867 F.2d 1188 (9th Cir. 1989), 87-6393, Dworkin v. Hustler Magazine Inc.
|Citation:||867 F.2d 1188|
|Party Name:||Andrea DWORKIN; Priscilla Moree; Judith Fouts, Plaintiffs-Appellants, v. HUSTLER MAGAZINE INC., et al., Defendant-Appellee.|
|Case Date:||January 24, 1989|
|Court:||United States Courts of Appeals, Court of Appeals for the Ninth Circuit|
Argued and Submitted Aug. 5, 1988.
[Copyrighted Material Omitted]
Gary L. Schockey, Spence, Moriarity & Shuster, Jackson, Wyo., for plaintiffs-appellants.
David O. Carson, Cooper, Epstein & Hurewitz, Kirk N. Sullivan, Beverly Hills, Cal., for defendant-appellee.
Appeal from the United States District Court for the Central District of California.
Before HALL and LEAVY, Circuit Judges, and PRO, [*] District Judge.
CYNTHIA HOLCOMB HALL, Circuit Judge:
Andrea Dworkin is a prominent and outspoken feminist author and activist. She is a vocal advocate for the prohibition of pornography, and was one of the principal drafters of the ordinance against pornography enacted by the city of Indianapolis and struck down as unconstitutional. See American Booksellers Ass'n, Inc. v. Hudnut, 771 F.2d 323 (7th Cir.1985), aff'd mem., 475 U.S. 1001, 106 S.Ct. 1172, 89 L.Ed.2d 291 (1986). By her own admission, she is a public figure in this case. Hustler Magazine is a pornographic periodical. Much of its content consists of what we have recently described as "disgusting and distasteful abuse." See Ault v. Hustler Magazine, Inc., 860 F.2d 877, 884 (9th Cir.1988). It is frequently named as a defendant in lawsuits such as this. See generally, e.g., Hustler Magazine v. Falwell, --- U.S. ----, 108 S.Ct. 876, 99 L.Ed.2d 41 (1988); Leidholdt v. L.F.P. Inc., 860 F.2d 890, 892 (9th Cir.1988) (citing cases); Ault, 860 F.2d at 877.
Predictably, Dworkin's beliefs and Hustler's editorial viewpoint are inimical to one another, and each party regards the other with hostility. In February, March, and December of 1984, Hustler published features
mentioning Dworkin's name in a derogatory fashion. These features (the "Features") are the basis for the claims asserted in this case.
The February Feature is a cartoon, which, as described in the plaintiffs' complaint, "depicts two women engaged in a lesbian act of oral sex with the caption, 'You remind me so much of Andrea Dworkin, Edna. It's a dog-eat-dog world.' " The March Feature is a ten page pictorial consisting of photographs of women engaged in, among other things, acts of lesbianism or masturbation. Some of the photographs depict obviously staged scenes that include posed violence and phony blood. One photograph, supposedly of a Jewish male, has a caption stating: "While I'm teaching this little shiksa the joys of Yiddish, the Andrea Dworkin Fan Club begins some really serious suck-'n'-squat. Ready to give up the holy wafers for matzoh, yet, guys?" The December Feature was included in the "Porn from the Past" section of the magazine. It shows a man performing oral sex on an obese woman while he masturbates. A portion of the caption states: "We don't believe it for a minute, but one of our editors swears that this woman in the throes of ecstacy is the mother of radical feminist Andrea Dworkin."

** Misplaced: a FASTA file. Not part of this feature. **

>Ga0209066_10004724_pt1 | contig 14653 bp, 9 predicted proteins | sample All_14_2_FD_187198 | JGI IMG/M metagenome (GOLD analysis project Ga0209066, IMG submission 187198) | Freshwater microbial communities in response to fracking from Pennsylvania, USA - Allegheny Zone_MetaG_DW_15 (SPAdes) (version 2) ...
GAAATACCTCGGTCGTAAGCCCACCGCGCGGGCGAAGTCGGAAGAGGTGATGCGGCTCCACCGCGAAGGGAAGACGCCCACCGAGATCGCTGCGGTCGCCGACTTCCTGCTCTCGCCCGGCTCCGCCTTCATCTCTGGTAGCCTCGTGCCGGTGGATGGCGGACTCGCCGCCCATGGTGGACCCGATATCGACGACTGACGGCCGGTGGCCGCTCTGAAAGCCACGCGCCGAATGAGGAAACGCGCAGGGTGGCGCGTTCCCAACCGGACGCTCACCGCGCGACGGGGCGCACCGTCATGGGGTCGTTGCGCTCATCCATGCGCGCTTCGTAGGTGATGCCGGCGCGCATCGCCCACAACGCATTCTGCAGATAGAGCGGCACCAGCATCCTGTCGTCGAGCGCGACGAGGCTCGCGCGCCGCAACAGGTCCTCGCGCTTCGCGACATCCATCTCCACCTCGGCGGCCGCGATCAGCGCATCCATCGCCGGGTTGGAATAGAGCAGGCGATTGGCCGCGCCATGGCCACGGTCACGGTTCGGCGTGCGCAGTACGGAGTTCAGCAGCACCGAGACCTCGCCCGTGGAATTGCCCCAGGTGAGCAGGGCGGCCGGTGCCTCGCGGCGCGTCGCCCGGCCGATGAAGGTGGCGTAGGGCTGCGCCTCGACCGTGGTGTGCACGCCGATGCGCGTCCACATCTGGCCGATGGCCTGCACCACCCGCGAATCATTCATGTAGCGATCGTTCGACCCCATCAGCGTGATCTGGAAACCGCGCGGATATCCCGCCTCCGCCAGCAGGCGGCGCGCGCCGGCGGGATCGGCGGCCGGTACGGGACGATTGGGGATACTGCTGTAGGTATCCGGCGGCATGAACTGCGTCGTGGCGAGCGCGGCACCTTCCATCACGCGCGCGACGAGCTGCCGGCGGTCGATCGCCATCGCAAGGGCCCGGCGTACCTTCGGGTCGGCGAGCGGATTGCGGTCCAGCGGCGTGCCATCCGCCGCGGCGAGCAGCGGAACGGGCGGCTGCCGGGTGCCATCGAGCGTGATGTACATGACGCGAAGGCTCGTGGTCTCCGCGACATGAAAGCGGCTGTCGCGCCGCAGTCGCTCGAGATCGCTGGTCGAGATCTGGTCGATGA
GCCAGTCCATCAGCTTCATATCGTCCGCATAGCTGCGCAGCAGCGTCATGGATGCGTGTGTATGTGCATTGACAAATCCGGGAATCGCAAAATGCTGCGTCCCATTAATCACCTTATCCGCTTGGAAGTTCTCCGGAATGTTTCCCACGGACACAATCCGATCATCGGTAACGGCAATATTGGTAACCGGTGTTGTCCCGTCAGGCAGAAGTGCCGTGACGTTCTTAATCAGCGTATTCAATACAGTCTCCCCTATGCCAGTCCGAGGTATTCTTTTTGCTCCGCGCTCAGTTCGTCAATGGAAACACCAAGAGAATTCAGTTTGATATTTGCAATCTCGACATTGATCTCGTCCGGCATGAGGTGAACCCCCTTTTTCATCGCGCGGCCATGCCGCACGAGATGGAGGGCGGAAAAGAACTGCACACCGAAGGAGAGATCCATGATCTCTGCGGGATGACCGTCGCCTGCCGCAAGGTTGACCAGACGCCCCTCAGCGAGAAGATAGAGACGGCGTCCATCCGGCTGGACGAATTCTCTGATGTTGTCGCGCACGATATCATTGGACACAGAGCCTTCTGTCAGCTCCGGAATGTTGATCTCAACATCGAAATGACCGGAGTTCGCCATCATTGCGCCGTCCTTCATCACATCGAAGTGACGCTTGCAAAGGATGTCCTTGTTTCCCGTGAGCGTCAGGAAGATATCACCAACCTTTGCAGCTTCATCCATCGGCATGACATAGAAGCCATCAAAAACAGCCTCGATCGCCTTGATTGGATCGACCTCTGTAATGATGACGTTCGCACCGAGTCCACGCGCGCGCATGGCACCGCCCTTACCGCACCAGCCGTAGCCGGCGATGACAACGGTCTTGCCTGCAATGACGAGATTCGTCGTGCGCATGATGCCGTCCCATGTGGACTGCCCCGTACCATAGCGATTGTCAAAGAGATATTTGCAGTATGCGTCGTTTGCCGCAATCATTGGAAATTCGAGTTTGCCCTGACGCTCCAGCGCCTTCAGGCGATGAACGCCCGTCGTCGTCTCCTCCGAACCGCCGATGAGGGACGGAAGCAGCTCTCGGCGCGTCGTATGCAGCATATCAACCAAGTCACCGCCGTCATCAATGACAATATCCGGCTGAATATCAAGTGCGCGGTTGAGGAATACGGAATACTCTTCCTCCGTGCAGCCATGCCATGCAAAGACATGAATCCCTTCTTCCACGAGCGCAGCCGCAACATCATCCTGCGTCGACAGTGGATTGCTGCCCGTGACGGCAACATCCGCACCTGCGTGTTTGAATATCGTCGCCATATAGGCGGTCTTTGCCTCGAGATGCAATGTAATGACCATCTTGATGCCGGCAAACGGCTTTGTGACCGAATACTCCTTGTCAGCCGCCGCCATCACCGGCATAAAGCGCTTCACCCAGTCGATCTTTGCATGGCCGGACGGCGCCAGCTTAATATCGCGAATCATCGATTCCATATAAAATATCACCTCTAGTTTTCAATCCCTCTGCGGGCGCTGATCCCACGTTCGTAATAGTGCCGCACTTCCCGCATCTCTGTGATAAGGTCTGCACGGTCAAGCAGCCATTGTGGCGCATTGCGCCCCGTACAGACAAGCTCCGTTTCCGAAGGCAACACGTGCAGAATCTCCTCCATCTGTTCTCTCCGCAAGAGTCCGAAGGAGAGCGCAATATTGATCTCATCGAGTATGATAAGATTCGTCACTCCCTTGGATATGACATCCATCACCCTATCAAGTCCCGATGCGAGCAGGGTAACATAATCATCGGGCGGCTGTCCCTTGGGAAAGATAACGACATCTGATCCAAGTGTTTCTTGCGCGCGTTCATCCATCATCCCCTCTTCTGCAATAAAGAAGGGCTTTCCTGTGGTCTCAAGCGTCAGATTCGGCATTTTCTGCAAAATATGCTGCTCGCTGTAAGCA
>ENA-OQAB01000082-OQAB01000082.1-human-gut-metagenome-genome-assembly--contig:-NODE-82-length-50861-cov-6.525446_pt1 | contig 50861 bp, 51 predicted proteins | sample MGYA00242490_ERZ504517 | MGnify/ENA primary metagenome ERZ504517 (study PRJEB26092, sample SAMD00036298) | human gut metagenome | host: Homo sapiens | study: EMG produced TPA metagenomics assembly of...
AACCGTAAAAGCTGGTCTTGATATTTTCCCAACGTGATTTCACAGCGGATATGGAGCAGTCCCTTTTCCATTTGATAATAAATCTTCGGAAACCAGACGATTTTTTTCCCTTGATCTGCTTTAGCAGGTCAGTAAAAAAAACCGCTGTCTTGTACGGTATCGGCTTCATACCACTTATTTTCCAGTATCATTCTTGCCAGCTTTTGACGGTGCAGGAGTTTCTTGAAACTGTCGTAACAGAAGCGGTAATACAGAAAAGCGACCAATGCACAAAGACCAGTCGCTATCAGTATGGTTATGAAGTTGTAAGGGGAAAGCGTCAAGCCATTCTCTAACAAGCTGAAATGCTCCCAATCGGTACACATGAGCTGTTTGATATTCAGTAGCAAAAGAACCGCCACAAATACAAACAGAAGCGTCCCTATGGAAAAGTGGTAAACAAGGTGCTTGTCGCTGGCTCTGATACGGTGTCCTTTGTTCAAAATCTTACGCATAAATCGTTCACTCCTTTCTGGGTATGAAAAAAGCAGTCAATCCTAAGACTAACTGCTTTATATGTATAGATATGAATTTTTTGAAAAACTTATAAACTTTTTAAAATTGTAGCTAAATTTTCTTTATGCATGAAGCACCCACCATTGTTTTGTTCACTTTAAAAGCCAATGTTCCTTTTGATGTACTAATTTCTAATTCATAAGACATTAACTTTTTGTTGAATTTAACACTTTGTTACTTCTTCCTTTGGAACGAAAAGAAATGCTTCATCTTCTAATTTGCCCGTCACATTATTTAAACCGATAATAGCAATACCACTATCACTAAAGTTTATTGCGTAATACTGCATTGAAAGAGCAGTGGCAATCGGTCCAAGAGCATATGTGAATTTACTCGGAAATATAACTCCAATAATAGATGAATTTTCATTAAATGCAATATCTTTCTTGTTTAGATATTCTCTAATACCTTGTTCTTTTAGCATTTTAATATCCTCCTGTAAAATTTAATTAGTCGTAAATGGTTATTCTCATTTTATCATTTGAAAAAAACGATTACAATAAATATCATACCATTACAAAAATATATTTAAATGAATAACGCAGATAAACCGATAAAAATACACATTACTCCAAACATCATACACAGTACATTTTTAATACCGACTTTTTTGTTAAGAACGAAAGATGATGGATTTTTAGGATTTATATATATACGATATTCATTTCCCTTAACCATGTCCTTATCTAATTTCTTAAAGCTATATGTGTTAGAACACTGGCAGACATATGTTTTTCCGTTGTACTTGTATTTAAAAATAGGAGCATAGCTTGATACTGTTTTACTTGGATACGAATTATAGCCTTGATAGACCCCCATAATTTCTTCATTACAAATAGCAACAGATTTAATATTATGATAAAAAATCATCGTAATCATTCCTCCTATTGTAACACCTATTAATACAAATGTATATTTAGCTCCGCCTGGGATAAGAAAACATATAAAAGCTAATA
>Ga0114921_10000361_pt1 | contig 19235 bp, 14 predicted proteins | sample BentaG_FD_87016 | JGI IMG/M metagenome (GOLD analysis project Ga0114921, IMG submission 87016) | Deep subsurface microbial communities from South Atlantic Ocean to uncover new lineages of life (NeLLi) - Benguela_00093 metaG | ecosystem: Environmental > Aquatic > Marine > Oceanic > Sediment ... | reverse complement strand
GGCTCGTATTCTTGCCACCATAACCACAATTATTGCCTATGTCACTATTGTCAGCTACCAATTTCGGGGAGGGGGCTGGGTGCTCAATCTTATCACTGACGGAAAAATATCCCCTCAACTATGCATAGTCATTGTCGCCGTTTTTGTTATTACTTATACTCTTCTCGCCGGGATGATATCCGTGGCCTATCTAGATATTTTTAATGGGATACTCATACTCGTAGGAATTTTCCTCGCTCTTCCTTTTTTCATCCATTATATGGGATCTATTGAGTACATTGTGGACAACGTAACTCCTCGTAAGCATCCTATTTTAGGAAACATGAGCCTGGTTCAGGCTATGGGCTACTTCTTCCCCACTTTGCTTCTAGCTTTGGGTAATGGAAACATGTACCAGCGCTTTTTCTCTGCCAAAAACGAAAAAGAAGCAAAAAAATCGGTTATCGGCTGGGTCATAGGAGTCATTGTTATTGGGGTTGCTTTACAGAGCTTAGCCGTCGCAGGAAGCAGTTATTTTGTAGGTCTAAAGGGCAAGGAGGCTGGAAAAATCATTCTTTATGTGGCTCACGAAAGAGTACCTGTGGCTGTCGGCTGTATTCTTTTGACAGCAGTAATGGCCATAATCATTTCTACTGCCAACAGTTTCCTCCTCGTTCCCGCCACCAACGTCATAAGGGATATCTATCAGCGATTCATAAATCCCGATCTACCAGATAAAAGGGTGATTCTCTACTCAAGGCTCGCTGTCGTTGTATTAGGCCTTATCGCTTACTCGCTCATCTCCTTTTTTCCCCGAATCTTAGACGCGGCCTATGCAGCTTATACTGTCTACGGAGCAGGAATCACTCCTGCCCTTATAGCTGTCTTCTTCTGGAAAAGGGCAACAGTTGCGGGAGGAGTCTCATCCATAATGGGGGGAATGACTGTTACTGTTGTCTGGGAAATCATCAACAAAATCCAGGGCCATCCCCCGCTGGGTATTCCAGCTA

Dworkin originally filed her complaint in Wyoming state court. With her as plaintiffs were Judith Fouts and Priscilla Moree, in their individual capacities and, respectively, as representatives of the Wyoming and the Jackson, Wyoming Chapters of the National Organization for Women ("NOW"). Fouts and Moree are also appellants here. The complaint named as defendants Hustler, Larry Flynt (Hustler's publisher), Inland Empire Periodicals, and Park Place Market. Appellants later amended their complaint to add as a defendant Flynt Distributing Company, Inc. (We will refer to Hustler, Flynt, and Flynt Distributing as the "Hustler defendants.") Inland Empire distributes Hustler in Wyoming and Park Place is a Wyoming retailer of the magazine. Moree, Fouts, Inland Empire, and Park Place are Wyoming citizens. The defendants filed a timely petition for removal to the District Court for the District of Wyoming, asserting both federal question and diversity jurisdiction. The removal petition asserted that all four Wyoming residents were fraudulently joined and should not be considered for purposes of determining diversity jurisdiction.
The Wyoming district court found "that removal was proper, based upon both federal question and diversity jurisdiction." Dworkin v. Hustler Magazine, Inc., 611 F.Supp. 781, 788 (D.Wyo.1985). "Although the [Wyoming district court was] not totally convinced that plaintiffs Moree and Fouts [were] properly joined in th[e] action," it did not disregard their claims in finding that diversity jurisdiction existed. Id. at 785. Instead, the Wyoming district court found that Park Place was fraudulently joined, ignored its presence, and therefore found complete diversity. Id. at 787 (the court did not discuss Inland Empire, an unexplained omission).